Use of acetaminophen during pregnancy may lead to the development of attention deficit hyperactivity disorder (ADHD) in the children being born, according to a Norwegian study.

The study which was published in Paediatrics analysed data on an approximate 113,000 children and their parents; including 2,246 kids who were diagnosed with ADHD. The result found that nearly half of the mothers took acetaminophen, more commonly known as paracetamol, at some point during their pregnancy.

In more details, nearly 47% of the women used acetaminophen during their pregnancies: 27% in one trimester, 16% in two trimesters and less than 4% in all three.

"We found that using acetaminophen for 29 days or more during pregnancy gave a 220% increase in risk for ADHD in the child," said lead study author, Eivind Ystrom of the Norwegian Institute of Public Health and the University of Oslo.

"This was after taking medical conditions and risk for ADHD in the family into account."

The result also found that usage of acetaminophen during just one trimester was linked with 7% higher odds of having a child with ADHD, while women who used acetaminophen in two trimesters has 22% higher chances and those who use in all three trimesters have a 27% chance of having a child with ADHD.

“Surprisingly, adjusting for all the medical conditions related to acetaminophen use during pregnancy (e.g. infections and pain) and familial genetic risk for ADHD, children exposed to long-term use of acetaminophen use during pregnancy were more than two times more likely to have ADHD diagnosed by a specialist in a clinic,” claimed Ystrom.

Experts discuss other probable causes

Not everyone agrees to the findings of the study. Dr Antonio Saad, a researcher at the University of Texas Medical Branch in Galveston, remarked that the finding might just merely been to chance.

“One also has to keep in mind that not using acetaminophen can have negative consequences,” expressed Saad. “Other pain and fever medications, such as ibuprofen, should not be used in pregnancy, which leaves narcotics as the only alternatives for pain and no alternatives for fever.”

Pregnant women are usually advised to avoid taking ibuprofen and other painkillers
Pregnant women are usually advised to avoid taking ibuprofen and other painkillers

Dr Chittaranjan Andrade of the National Institute of Mental Health and Neurosciences in Bangalore, India instead believed that the increased risk of ADHD linked to longer use of acetaminophen might also be due to the severity of medical problems women had, not their use of the drug.

On another note, Andrade told Reuters that a serious fever or infection, for example, might be the reason babies developed ADHD, not acetaminophen their mothers took.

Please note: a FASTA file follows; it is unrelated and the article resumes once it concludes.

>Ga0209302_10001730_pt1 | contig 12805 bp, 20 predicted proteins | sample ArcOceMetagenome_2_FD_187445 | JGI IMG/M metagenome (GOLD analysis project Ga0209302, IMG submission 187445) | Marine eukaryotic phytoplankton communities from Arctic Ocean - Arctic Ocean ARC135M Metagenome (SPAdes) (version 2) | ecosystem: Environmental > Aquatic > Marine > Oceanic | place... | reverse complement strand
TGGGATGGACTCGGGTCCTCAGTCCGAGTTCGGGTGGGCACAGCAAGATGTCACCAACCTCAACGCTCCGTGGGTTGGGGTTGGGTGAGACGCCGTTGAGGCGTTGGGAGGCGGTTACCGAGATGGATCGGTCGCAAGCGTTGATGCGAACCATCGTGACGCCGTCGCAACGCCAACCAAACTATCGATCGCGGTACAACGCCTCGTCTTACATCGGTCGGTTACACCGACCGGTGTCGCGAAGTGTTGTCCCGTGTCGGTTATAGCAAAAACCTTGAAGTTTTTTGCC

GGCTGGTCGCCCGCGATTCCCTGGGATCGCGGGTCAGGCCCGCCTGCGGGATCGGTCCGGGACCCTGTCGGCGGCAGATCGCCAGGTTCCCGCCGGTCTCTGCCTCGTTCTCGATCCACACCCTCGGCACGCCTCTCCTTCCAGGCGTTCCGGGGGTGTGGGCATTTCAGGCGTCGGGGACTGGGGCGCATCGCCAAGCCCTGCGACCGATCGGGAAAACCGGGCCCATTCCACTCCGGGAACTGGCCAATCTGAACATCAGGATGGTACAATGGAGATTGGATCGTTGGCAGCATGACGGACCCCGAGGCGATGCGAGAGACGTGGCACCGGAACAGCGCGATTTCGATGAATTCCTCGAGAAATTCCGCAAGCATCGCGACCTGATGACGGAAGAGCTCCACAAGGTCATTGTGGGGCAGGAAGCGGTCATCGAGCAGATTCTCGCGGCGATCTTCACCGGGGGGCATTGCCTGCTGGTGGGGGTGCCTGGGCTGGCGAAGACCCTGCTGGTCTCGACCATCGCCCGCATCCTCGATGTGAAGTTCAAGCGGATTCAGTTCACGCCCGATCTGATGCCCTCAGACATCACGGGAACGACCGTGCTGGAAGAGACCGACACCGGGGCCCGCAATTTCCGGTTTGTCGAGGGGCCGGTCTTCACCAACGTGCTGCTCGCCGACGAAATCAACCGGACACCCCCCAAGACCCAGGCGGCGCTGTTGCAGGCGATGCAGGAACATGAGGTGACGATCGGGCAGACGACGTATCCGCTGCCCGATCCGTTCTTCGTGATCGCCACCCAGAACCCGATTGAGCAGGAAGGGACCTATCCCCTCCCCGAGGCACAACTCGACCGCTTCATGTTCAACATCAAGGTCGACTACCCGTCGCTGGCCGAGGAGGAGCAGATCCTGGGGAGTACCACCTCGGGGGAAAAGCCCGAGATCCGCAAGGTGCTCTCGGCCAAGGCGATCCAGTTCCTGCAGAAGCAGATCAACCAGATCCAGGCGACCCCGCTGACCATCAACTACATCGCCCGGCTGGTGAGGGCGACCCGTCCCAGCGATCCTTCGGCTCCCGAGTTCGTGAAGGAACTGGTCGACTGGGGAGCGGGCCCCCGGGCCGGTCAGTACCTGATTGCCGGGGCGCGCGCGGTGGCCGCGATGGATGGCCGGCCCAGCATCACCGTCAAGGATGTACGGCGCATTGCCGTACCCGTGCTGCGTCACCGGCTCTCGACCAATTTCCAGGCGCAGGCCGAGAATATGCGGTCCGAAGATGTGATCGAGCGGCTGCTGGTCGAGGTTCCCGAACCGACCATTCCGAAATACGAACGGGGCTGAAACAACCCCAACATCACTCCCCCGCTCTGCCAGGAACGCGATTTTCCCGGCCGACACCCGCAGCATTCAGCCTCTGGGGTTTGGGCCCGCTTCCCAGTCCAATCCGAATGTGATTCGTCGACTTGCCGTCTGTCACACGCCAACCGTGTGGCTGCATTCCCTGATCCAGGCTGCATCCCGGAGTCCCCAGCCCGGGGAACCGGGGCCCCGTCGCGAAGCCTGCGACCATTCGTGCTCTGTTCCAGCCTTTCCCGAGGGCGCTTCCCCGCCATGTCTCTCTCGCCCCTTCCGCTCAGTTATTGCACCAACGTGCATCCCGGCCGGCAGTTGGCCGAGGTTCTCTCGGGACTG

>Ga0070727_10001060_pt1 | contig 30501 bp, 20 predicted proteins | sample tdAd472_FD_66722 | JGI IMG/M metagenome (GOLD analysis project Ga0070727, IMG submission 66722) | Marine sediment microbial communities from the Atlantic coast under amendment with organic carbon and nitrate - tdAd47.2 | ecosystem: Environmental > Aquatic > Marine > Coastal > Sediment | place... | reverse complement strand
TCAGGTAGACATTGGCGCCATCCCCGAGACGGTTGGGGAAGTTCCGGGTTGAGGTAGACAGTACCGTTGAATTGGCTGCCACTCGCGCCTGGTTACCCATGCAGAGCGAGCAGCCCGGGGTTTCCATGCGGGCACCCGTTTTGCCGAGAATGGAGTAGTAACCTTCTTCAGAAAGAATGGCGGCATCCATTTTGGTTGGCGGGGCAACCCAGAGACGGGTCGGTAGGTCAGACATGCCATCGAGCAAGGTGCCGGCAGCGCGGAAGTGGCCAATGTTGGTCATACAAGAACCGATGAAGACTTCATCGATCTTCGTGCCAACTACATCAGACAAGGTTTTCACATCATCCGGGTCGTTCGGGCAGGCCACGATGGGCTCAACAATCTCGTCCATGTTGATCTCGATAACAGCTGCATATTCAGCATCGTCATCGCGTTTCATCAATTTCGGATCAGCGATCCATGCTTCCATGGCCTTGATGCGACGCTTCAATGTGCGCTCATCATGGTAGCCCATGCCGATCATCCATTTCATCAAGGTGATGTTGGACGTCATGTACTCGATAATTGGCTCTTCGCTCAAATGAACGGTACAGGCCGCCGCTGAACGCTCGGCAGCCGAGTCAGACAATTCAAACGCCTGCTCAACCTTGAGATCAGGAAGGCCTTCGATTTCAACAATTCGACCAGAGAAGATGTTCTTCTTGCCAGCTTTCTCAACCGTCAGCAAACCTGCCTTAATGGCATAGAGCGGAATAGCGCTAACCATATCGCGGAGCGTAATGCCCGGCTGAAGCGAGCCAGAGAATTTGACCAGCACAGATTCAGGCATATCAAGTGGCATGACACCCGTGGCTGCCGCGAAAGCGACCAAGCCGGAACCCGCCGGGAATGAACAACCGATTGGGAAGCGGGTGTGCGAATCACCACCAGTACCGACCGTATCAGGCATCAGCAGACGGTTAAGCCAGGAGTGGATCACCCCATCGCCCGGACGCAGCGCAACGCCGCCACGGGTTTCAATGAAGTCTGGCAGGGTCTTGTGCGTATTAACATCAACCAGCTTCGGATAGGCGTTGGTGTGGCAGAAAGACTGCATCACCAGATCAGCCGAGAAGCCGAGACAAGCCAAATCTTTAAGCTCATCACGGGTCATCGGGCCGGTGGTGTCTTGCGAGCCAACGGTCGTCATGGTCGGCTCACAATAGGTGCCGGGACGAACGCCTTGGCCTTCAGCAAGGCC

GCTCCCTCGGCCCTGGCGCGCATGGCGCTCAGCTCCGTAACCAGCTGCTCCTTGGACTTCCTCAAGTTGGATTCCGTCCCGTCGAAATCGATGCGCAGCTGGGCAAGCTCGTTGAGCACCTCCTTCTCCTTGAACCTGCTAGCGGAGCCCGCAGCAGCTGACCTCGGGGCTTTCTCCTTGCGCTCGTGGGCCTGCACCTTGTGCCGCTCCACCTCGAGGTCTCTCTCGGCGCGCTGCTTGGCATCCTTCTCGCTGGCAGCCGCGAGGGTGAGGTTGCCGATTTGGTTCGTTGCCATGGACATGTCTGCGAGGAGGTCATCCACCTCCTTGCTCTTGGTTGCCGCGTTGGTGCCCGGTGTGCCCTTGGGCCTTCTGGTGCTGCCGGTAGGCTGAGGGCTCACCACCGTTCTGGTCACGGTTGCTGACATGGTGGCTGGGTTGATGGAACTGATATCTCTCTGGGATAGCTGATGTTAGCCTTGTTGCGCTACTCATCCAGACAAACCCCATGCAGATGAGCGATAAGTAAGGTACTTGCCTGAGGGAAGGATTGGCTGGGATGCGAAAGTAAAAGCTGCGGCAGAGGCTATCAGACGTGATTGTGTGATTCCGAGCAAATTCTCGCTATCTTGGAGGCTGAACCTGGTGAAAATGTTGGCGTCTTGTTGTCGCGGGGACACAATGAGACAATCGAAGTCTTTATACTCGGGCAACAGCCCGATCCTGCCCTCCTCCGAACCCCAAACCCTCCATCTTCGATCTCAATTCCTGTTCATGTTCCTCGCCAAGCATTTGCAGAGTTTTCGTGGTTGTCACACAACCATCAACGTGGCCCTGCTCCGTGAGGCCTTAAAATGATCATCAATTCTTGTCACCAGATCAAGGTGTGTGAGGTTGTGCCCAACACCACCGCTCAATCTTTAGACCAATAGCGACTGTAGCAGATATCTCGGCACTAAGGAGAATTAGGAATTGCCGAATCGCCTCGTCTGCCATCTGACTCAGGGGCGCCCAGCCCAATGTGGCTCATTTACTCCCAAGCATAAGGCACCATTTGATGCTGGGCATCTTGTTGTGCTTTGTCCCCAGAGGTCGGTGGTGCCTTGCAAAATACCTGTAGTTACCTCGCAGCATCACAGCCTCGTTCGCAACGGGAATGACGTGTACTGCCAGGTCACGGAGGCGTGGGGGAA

“The results of this study do not adduce sufficiently strong data to discourage the use of (acetaminophen) if indicated during any trimester during pregnancy,” said Andrade.

Adding to the list of experts who disagree is Dr Alison G. Cahill, a member of the American College of Obstetricians and Gynaecologists' Committee on Obstetric Practice, who said the study "doesn't add anything to our medical knowledge.

She added that the researchers for the study calculated the number of children diagnosed with ADHD by codes in their medical records instead of using the measured method usually used in diagnosis of ADHD.

"As you can imagine, there can be some disconnect between the making of that diagnosis and how it's actually coded," Cahill said.

Cahill explained that when linking a prenatal exposure to a certain outcome, scientists would expect to see certain things if the "association is actually true" like repeated results in different studies.

"The other thing we expect to see is a dose-response relationship, where an increasing dose would relate to a worsening risk or worsening severity of that disease," highlighted Cahill.

Is acetaminophen safe?

Cahill stated that acetaminophen taken at low doses reduces risk of ADHD in offspring instead, while at high doses, the reverse is true.

Ystrom also pointed out that pregnant women who need medicine for fever or pain relief "should not refrain from short-term acetaminophen use." He, however advices that pregnant woman who requires "continuous acetaminophen for a longer period" should consult with their physicians.

Ystrom believes that the statistics of her findings holds a significant value. However, sheagreed that more study needs to be done in determining whether or not acetaminophen is responsible for ADHD development in foetus. MIMS

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